Ancient Chinese brewed beer 5,000 years ago using similar technology that we use today.
The beer was made of broomcorn millet, barley, Job’s tears, and tubers fermented together and would have tasted “a bit sour and a bit sweet,” said Jiajing Wang, archaeologist and Ph.D student at Stanford University, according to NPR.
Wang participated in the excavations at Mijiaya site in Xi’an, the ancient Chinese capital about 500 miles southwest of Beijing, where researchers discovered an underground brewery with sophisticated tools. The room was built between 3400 and 2900 B.C., according to estimates.
They found pottery with barley grain remains that showed signs of malting and mashing, crucial steps of beer brewing. The residue inside the pots and funnels were tested with ion chromatography to discover the ancient recipe.
“The results indicate that people in China established advanced beer-brewing technology by using specialized tools and creating favorable fermentation conditions around 5,000 y ago,” reads the abstract of the research paper on the discovery published in the Proceedings of the National Academy of Sciences.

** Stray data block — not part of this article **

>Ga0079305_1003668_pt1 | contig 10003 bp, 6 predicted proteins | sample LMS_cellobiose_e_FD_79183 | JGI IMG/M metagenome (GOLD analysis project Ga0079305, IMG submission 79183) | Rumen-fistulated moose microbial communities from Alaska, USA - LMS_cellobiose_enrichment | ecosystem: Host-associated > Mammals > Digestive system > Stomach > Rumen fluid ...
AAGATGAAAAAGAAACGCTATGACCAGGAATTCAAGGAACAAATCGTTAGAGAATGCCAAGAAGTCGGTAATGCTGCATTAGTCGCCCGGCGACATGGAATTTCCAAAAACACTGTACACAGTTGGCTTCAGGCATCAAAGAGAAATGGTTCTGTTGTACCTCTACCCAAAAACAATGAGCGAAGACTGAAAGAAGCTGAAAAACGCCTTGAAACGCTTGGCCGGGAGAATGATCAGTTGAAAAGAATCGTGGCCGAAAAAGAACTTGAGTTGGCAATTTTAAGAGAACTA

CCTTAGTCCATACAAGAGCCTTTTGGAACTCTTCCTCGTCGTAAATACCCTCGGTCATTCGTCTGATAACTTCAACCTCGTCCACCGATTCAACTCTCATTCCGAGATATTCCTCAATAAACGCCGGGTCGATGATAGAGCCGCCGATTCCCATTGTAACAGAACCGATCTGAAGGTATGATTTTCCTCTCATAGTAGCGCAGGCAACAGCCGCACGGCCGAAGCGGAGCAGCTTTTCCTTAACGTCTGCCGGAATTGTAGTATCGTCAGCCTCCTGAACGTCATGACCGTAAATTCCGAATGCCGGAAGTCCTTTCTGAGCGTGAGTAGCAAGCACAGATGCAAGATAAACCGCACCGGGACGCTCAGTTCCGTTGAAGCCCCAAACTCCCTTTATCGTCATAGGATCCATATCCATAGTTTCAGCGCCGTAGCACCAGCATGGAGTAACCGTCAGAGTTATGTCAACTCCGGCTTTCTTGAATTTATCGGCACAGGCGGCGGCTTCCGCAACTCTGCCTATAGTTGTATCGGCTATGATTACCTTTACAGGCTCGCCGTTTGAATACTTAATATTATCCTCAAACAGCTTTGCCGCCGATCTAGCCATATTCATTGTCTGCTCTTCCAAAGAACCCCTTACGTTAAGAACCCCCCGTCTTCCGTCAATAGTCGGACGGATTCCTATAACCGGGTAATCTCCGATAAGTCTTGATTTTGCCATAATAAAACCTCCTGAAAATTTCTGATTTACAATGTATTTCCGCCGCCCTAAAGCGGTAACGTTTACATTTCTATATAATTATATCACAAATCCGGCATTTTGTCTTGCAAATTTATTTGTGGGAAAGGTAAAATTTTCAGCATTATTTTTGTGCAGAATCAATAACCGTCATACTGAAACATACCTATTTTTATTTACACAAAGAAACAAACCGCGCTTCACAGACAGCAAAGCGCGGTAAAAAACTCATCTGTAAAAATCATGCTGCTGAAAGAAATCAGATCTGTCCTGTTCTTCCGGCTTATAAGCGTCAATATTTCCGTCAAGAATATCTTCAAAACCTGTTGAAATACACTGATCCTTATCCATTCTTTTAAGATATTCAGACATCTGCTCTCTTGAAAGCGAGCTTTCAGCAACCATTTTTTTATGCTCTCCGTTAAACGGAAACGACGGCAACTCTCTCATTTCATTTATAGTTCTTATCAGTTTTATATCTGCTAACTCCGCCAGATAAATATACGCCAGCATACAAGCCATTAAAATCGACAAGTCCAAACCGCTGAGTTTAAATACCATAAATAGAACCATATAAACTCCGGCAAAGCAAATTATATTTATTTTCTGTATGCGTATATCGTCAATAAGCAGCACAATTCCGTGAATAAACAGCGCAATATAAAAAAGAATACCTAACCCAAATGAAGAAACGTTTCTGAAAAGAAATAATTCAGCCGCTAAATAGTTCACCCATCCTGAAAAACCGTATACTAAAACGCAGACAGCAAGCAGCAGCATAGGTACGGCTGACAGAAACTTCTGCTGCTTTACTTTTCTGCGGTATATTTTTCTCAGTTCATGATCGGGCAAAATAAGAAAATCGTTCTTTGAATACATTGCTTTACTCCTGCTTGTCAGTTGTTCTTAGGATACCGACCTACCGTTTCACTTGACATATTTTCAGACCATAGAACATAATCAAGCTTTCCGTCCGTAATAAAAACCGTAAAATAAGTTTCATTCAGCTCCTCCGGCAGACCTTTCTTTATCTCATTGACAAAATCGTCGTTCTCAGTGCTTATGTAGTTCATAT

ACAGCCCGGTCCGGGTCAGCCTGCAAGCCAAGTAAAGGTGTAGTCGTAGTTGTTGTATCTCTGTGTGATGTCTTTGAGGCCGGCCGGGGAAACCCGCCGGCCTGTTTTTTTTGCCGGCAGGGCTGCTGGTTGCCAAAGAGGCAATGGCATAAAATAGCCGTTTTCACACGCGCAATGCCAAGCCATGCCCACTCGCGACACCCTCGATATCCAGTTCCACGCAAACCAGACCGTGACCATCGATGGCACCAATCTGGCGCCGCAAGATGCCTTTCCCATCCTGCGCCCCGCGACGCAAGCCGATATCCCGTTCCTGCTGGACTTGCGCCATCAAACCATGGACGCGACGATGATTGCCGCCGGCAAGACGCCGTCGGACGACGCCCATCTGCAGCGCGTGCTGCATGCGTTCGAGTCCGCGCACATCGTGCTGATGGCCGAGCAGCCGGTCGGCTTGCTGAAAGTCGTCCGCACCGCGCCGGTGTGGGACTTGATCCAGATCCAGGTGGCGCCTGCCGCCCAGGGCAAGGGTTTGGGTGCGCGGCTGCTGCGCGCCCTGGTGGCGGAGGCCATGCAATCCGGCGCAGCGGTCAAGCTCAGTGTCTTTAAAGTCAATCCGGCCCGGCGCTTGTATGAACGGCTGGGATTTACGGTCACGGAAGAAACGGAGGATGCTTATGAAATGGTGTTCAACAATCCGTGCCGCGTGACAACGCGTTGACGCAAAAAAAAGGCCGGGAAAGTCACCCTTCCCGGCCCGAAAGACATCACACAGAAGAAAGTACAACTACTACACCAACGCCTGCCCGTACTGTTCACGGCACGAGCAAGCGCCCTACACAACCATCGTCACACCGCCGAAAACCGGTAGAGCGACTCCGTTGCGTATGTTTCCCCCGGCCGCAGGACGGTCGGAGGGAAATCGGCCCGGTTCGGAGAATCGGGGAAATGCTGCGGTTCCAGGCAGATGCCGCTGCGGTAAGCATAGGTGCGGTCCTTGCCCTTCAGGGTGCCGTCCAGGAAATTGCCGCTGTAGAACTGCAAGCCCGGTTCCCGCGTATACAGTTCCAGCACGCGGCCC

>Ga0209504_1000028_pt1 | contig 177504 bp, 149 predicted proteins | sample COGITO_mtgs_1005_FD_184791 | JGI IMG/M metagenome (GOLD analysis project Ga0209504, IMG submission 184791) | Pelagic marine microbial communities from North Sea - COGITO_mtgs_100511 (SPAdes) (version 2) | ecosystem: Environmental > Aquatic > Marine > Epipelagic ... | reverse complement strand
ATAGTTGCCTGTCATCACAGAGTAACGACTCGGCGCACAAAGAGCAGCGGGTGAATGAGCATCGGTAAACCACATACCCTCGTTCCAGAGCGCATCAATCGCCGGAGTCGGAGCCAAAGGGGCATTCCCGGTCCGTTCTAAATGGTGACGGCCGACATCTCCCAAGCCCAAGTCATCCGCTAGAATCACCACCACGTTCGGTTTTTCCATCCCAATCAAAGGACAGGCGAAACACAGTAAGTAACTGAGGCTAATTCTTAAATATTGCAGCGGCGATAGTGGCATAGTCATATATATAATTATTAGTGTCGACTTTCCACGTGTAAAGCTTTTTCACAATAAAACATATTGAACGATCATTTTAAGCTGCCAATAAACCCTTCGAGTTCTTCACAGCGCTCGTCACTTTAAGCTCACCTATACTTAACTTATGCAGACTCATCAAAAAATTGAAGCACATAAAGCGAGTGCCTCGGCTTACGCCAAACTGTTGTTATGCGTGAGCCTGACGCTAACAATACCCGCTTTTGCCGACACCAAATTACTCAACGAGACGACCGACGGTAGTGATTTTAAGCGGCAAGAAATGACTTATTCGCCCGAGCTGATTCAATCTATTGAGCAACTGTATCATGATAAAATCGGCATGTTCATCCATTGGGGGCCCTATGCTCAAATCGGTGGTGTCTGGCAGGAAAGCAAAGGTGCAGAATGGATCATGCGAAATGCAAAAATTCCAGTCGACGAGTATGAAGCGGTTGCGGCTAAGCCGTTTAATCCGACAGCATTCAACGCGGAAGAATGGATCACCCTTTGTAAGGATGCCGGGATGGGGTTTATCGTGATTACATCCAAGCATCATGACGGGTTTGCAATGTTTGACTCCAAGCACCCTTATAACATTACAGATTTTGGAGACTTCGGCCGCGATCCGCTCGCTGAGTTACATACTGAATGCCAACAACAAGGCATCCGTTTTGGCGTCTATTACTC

Scientist didn’t know Chinese had barley so early on, even though they knew that 2,000 years ago it was already a staple in China.
“Our findings imply that early beer making may have motivated the initial translocation of barley from the Western Eurasia into the Central Plain of China before the crop became a part of agricultural subsistence in the region 3,000 y later,” the paper’s abstract sates.
The earliest evidence of barley beer-making dates back more than 5,000 years ago to ancient Sumer, today’s Iraq.
The basic ingredient, barley malt, is made by wetting and rinsing barley kernels at a specific temperature, and letting them sprout. The malt is then mixed with hot water. The starches inside the grains liquefy and are then drained out of the grains. Other ingredients, like hops, are then mixed in to add flavor. Finally, yeast is added to facilitate fermentation—the source of sparkling and alcoholic nature of beer. Beer owes much of its characteristics to barley malt, including color, sweetness, and foam.